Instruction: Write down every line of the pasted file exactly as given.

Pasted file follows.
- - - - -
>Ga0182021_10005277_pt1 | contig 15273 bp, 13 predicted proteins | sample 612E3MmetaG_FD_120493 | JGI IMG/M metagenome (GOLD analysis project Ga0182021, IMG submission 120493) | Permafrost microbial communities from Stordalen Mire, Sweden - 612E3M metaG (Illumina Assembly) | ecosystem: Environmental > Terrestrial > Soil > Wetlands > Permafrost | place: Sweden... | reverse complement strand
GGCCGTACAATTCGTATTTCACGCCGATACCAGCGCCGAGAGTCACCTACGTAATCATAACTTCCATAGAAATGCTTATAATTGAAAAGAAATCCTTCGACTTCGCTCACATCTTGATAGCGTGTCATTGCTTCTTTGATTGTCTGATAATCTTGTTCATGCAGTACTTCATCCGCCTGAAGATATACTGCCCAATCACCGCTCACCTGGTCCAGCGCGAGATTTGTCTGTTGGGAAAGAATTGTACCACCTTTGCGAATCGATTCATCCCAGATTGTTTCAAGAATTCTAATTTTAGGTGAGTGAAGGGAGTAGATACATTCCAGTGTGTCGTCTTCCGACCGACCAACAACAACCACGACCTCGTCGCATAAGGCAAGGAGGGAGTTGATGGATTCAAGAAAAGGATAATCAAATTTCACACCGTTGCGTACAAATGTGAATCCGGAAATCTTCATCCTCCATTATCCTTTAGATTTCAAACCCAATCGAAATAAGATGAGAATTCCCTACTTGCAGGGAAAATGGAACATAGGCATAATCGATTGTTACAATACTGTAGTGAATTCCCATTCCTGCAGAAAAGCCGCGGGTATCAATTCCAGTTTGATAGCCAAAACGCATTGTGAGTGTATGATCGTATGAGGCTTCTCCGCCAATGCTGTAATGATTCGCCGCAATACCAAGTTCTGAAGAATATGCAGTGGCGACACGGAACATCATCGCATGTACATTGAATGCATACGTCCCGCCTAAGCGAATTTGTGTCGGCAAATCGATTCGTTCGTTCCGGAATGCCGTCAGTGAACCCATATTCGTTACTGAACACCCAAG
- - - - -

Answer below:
>Ga0182021_10005277_pt1 | contig 15273 bp, 13 predicted proteins | sample 612E3MmetaG_FD_120493 | JGI IMG/M metagenome (GOLD analysis project Ga0182021, IMG submission 120493) | Permafrost microbial communities from Stordalen Mire, Sweden - 612E3M metaG (Illumina Assembly) | ecosystem: Environmental > Terrestrial > Soil > Wetlands > Permafrost | place: Sweden... | reverse complement strand
GGCCGTACAATTCGTATTTCACGCCGATACCAGCGCCGAGAGTCACCTACGTAATCATAACTTCCATAGAAATGCTTATAATTGAAAAGAAATCCTTCGACTTCGCTCACATCTTGATAGCGTGTCATTGCTTCTTTGATTGTCTGATAATCTTGTTCATGCAGTACTTCATCCGCCTGAAGATATACTGCCCAATCACCGCTCACCTGGTCCAGCGCGAGATTTGTCTGTTGGGAAAGAATTGTACCACCTTTGCGAATCGATTCATCCCAGATTGTTTCAAGAATTCTAATTTTAGGTGAGTGAAGGGAGTAGATACATTCCAGTGTGTCGTCTTCCGACCGACCAACAACAACCACGACCTCGTCGCATAAGGCAAGGAGGGAGTTGATGGATTCAAGAAAAGGATAATCAAATTTCACACCGTTGCGTACAAATGTGAATCCGGAAATCTTCATCCTCCATTATCCTTTAGATTTCAAACCCAATCGAAATAAGATGAGAATTCCCTACTTGCAGGGAAAATGGAACATAGGCATAATCGATTGTTACAATACTGTAGTGAATTCCCATTCCTGCAGAAAAGCCGCGGGTATCAATTCCAGTTTGATAGCCAAAACGCATTGTGAGTGTATGATCGTATGAGGCTTCTCCGCCAATGCTGTAATGATTCGCCGCAATACCAAGTTCTGAAGAATATGCAGTGGCGACACGGAACATCATCGCATGTACATTGAATGCATACGTCCCGCCTAAGCGAATTTGTGTCGGCAAATCGATTCGTTCGTTCCGGAATGCCGTCAGTGAACCCATATTCGTTACTGAACACCCAAG